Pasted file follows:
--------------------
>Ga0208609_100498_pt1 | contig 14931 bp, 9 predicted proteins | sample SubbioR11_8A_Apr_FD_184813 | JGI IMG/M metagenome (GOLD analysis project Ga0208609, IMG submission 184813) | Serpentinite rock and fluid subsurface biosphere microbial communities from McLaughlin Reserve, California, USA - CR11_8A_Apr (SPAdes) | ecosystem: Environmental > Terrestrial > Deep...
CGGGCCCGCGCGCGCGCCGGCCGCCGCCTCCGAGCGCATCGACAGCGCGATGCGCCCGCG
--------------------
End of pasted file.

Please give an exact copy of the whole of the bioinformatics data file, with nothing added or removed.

>Ga0208609_100498_pt1 | contig 14931 bp, 9 predicted proteins | sample SubbioR11_8A_Apr_FD_184813 | JGI IMG/M metagenome (GOLD analysis project Ga0208609, IMG submission 184813) | Serpentinite rock and fluid subsurface biosphere microbial communities from McLaughlin Reserve, California, USA - CR11_8A_Apr (SPAdes) | ecosystem: Environmental > Terrestrial > Deep...
CGGGCCCGCGCGCGCGCCGGCCGCCGCCTCCGAGCGCATCGACAGCGCGATGCGCCCGCG